Looking Back

New photography has become difficult. Health issues. Limited mobility. The only thing new will be the Saturday botanical galleries, at least for a bit longer. But here is how July ended, from 2015 to 2020, from the archives.

Down at the Lake (35 images): Echo Park, on Sunset Boulevard, halfway between Hollywood and Union Station, downtown, is gritty and a bit dangerous. Echo Park Lake, with the Los Angeles skyscrapers shimmering in the distance, is improbable – the waterfowl, the floating beds of water lily and lotus. It really shouldn’t be here, but on a hot July afternoon, this is the place to be. ~ Friday, July 24, 2015

An Improved Wall (28 images): The new and improved east wall of the La Luz de Jesus Art Gallery – 4633 Hollywood Boulevard – a bit unsettling, but that seems to be the point. ~ Thursday, July 21, 2016

At Hollywood and Vine (33 images): The core of Hollywood, old and new, Hollywood and Vine, Friday, July 29, 2016

High Drama (35 images): The drama was in the skies over Hollywood – the clouds over the new Columbia Square, 6121 Sunset Boulevard, all glass and angles, from House and Robertson Architects and Rios Clementi Hale Studios. Viacom has moved into most of it and added the “California Republic” mural. The “summer water” graphics are on the Sunset-Vine Tower just down the street. The neon dancer is on the wall of the Hollywood Palladium next door – but the summer drama was in the clouds above. ~ Tuesday, July 25, 2017

Professional Light (42 images): Hollywood is the movie industry and the movie industry is quite simple. It’s all about the professional manipulation of light. Get the deeps shadows right. Make the colors pop. The rest will take care of itself – and the professionals are down on Sunset Boulevard – the International Cinematographers Guild – the Motion Picture Editors Guild – Harmony Gold – the professionals who get it right – in their offices with the deep shadows and the colors that pop. They make that stretch of Sunset Boulevard a visual treat – as good as any movie – or maybe better. ~ Thursday, July 26, 2018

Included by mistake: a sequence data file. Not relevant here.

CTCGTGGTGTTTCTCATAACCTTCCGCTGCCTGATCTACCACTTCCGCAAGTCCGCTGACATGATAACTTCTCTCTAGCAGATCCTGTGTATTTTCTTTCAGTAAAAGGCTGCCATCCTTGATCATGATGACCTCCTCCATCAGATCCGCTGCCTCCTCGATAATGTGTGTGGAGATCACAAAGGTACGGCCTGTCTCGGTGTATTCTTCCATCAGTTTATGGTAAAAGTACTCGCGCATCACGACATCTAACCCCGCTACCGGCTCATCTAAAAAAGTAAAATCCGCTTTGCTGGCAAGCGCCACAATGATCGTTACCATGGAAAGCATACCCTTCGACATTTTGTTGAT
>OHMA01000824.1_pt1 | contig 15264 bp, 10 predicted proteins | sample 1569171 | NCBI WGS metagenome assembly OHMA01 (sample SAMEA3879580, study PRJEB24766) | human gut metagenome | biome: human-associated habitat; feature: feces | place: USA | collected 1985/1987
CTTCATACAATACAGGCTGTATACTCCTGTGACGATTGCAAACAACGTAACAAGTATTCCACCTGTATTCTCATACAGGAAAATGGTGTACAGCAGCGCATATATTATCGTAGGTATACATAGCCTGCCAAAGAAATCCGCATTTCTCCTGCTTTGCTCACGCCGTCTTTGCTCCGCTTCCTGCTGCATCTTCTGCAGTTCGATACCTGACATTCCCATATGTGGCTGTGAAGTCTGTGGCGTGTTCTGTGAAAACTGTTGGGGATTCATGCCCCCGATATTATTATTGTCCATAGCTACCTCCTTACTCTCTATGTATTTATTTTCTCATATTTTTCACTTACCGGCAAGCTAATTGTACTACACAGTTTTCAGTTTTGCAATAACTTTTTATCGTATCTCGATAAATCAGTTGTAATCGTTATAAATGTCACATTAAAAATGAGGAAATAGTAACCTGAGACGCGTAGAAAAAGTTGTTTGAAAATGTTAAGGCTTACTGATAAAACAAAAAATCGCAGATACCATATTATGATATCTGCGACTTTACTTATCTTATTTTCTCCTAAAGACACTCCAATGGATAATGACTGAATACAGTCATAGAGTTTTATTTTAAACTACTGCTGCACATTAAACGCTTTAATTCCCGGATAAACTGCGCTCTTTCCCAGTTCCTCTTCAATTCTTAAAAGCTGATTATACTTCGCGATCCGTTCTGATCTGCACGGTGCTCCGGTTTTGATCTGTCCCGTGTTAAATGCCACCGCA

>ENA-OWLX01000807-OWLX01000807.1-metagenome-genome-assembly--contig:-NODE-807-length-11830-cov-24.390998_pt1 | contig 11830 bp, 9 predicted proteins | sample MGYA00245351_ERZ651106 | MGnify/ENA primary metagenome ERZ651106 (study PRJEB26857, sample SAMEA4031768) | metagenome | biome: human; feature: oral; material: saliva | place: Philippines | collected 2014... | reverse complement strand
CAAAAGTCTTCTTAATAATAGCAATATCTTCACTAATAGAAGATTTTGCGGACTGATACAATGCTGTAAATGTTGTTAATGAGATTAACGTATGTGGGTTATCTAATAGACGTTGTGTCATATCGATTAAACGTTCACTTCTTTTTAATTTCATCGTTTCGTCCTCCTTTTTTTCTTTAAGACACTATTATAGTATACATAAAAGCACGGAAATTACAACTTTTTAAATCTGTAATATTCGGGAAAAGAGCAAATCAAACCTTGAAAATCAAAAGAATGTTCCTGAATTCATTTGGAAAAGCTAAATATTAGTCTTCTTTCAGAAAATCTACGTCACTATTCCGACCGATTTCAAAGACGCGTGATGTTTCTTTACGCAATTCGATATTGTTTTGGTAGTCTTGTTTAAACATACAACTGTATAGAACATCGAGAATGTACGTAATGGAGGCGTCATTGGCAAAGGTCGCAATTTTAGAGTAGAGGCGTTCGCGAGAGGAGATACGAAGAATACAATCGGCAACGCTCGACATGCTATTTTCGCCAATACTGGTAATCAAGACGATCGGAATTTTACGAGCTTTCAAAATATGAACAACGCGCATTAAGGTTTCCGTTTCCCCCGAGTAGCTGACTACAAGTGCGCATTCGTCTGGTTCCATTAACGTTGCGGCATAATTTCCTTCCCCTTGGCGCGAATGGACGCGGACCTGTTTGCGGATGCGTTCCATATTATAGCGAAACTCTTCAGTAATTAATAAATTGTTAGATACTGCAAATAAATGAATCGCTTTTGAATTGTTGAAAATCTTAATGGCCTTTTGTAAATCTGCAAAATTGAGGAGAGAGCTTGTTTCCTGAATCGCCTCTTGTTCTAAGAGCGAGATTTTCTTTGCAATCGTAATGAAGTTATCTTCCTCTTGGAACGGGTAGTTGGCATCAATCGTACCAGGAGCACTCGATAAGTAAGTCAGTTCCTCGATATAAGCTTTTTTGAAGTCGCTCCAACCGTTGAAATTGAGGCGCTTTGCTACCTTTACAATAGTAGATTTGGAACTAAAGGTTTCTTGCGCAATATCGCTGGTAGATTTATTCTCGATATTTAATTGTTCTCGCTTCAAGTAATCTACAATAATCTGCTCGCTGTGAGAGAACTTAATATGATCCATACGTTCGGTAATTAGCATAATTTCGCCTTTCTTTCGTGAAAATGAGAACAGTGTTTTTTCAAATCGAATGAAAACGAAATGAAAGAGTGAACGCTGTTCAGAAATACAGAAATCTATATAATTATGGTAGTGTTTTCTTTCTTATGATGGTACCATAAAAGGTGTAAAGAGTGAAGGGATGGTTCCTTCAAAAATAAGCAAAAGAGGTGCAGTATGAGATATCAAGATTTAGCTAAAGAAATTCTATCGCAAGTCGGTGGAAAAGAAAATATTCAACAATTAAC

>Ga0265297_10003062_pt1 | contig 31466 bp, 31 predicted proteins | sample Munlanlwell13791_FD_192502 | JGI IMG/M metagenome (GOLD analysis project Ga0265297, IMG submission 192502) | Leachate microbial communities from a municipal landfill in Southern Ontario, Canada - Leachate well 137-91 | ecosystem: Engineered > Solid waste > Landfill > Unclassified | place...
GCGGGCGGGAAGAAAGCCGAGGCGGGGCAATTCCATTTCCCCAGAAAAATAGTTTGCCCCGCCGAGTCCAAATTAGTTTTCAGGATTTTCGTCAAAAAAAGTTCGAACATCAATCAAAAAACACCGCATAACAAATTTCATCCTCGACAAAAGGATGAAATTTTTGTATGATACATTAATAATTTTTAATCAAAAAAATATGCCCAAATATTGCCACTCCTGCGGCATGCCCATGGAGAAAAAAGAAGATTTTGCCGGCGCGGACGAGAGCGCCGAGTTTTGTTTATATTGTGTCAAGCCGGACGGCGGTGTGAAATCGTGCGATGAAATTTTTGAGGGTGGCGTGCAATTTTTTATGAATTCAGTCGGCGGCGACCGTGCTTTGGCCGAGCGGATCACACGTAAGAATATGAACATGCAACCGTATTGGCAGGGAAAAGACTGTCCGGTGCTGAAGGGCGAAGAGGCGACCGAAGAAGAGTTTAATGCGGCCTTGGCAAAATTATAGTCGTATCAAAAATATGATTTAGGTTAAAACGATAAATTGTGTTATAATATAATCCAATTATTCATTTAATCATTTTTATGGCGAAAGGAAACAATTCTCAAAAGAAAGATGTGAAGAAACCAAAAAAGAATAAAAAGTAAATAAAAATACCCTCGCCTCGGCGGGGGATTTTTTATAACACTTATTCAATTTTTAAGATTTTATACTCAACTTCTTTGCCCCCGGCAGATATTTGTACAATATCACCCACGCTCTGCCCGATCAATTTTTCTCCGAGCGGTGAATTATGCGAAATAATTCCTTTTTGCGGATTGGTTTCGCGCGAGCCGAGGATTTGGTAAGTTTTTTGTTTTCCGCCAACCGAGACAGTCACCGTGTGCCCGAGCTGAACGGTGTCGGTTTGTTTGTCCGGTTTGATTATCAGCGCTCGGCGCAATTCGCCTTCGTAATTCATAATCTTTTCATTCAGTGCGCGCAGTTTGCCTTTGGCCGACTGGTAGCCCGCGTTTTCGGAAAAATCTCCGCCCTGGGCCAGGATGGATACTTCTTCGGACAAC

Hollywood Housing (45 images): The Ravenswood on Rossmore Avenue in Hancock Park – designed by the architect Max Maltzman and built by Paramount Pictures in 1930. Mae West moved into Apartment 611 when she got to Hollywood in 1932 – the apartment had been reserved for her by Paramount. She liked it so much she never left. She lived here until her death in 1980 – and just down the street, the El Royale – 1929, designed by William Douglas Lee – Clark Gable and Loretta Young lived here. William Faulkner lived here when he was in town writing screenplays with Fitzgerald and Hemingway. George Raft lived in one of the penthouses, and since then Cameron Diaz, Ben Stiller, Uma Thurman, Jack Black, Ellen Page, and Josh Brolin have lived at the El Royale. This is Hollywood housing. ~ Monday, July 29, 2019

Big City Sunshine (35 images): All these skyscrapers are empty now. They may remain empty. There’s no way to cram seven or eight thousand people working together all day long in each of them safely now. That virus is here to stay for a bit, but now there’s no point in working like that anyway. The work that had been done here can easily be done from home. These glass towers are pointless now. Cities may be pointless too, but Los Angeles was pleasantly quiet and the light was good. So here is what used to be. ~ Tuesday, July 28, 2020

About Alan

The editor is a former systems manager for a large California-based HMO, and a former senior systems manager for Northrop, Hughes-Raytheon, Computer Sciences Corporation, Perot Systems and other such organizations. One position was managing the financial and payroll systems for a large hospital chain. And somewhere in there was a two-year stint in Canada running the systems shop at a General Motors locomotive factory - in London, Ontario. That explains Canadian matters scattered through these pages. Otherwise, think large-scale HR, payroll, financial and manufacturing systems. A résumé is available if you wish. The editor has a graduate degree in Eighteenth-Century British Literature from Duke University where he was a National Woodrow Wilson Fellow, and taught English and music in upstate New York in the seventies, and then in the early eighties moved to California and left teaching. The editor currently resides in Hollywood California, a block north of the Sunset Strip.
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